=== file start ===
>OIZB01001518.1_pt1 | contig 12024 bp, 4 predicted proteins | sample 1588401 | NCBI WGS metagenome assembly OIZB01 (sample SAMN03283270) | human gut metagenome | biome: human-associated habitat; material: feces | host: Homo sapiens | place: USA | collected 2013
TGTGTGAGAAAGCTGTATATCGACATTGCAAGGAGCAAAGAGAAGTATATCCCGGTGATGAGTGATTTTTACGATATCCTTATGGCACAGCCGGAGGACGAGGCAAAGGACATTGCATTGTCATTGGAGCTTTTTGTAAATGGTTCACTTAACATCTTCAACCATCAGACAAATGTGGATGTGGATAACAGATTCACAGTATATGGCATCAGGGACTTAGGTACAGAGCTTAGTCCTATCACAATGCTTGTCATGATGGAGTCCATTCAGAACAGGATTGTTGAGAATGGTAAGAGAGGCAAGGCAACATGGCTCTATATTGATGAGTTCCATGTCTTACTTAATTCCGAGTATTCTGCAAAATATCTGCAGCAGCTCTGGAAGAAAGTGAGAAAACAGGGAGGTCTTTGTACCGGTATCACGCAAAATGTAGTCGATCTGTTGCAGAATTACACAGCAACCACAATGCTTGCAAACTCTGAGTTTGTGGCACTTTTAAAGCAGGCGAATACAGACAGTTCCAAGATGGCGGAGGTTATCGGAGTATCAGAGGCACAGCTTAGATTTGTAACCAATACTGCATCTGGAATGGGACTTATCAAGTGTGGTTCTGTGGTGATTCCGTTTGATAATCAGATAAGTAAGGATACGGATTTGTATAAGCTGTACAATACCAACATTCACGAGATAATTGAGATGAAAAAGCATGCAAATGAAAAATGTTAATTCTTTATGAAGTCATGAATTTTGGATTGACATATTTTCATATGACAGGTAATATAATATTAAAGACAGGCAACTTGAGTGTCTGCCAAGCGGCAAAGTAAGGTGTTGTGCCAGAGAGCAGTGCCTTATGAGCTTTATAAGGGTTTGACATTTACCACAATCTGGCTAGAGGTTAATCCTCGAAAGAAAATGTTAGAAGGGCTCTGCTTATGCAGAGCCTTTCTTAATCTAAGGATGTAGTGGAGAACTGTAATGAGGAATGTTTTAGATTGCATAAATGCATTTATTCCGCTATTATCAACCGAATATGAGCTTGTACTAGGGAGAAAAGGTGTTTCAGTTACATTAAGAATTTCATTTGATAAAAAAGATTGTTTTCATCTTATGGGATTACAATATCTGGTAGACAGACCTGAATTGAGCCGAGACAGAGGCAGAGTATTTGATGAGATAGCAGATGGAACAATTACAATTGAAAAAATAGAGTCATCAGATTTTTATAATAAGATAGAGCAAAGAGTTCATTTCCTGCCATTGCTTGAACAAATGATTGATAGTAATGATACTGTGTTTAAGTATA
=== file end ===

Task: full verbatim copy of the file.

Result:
>OIZB01001518.1_pt1 | contig 12024 bp, 4 predicted proteins | sample 1588401 | NCBI WGS metagenome assembly OIZB01 (sample SAMN03283270) | human gut metagenome | biome: human-associated habitat; material: feces | host: Homo sapiens | place: USA | collected 2013
TGTGTGAGAAAGCTGTATATCGACATTGCAAGGAGCAAAGAGAAGTATATCCCGGTGATGAGTGATTTTTACGATATCCTTATGGCACAGCCGGAGGACGAGGCAAAGGACATTGCATTGTCATTGGAGCTTTTTGTAAATGGTTCACTTAACATCTTCAACCATCAGACAAATGTGGATGTGGATAACAGATTCACAGTATATGGCATCAGGGACTTAGGTACAGAGCTTAGTCCTATCACAATGCTTGTCATGATGGAGTCCATTCAGAACAGGATTGTTGAGAATGGTAAGAGAGGCAAGGCAACATGGCTCTATATTGATGAGTTCCATGTCTTACTTAATTCCGAGTATTCTGCAAAATATCTGCAGCAGCTCTGGAAGAAAGTGAGAAAACAGGGAGGTCTTTGTACCGGTATCACGCAAAATGTAGTCGATCTGTTGCAGAATTACACAGCAACCACAATGCTTGCAAACTCTGAGTTTGTGGCACTTTTAAAGCAGGCGAATACAGACAGTTCCAAGATGGCGGAGGTTATCGGAGTATCAGAGGCACAGCTTAGATTTGTAACCAATACTGCATCTGGAATGGGACTTATCAAGTGTGGTTCTGTGGTGATTCCGTTTGATAATCAGATAAGTAAGGATACGGATTTGTATAAGCTGTACAATACCAACATTCACGAGATAATTGAGATGAAAAAGCATGCAAATGAAAAATGTTAATTCTTTATGAAGTCATGAATTTTGGATTGACATATTTTCATATGACAGGTAATATAATATTAAAGACAGGCAACTTGAGTGTCTGCCAAGCGGCAAAGTAAGGTGTTGTGCCAGAGAGCAGTGCCTTATGAGCTTTATAAGGGTTTGACATTTACCACAATCTGGCTAGAGGTTAATCCTCGAAAGAAAATGTTAGAAGGGCTCTGCTTATGCAGAGCCTTTCTTAATCTAAGGATGTAGTGGAGAACTGTAATGAGGAATGTTTTAGATTGCATAAATGCATTTATTCCGCTATTATCAACCGAATATGAGCTTGTACTAGGGAGAAAAGGTGTTTCAGTTACATTAAGAATTTCATTTGATAAAAAAGATTGTTTTCATCTTATGGGATTACAATATCTGGTAGACAGACCTGAATTGAGCCGAGACAGAGGCAGAGTATTTGATGAGATAGCAGATGGAACAATTACAATTGAAAAAATAGAGTCATCAGATTTTTATAATAAGATAGAGCAAAGAGTTCATTTCCTGCCATTGCTTGAACAAATGATTGATAGTAATGATACTGTGTTTAAGTATA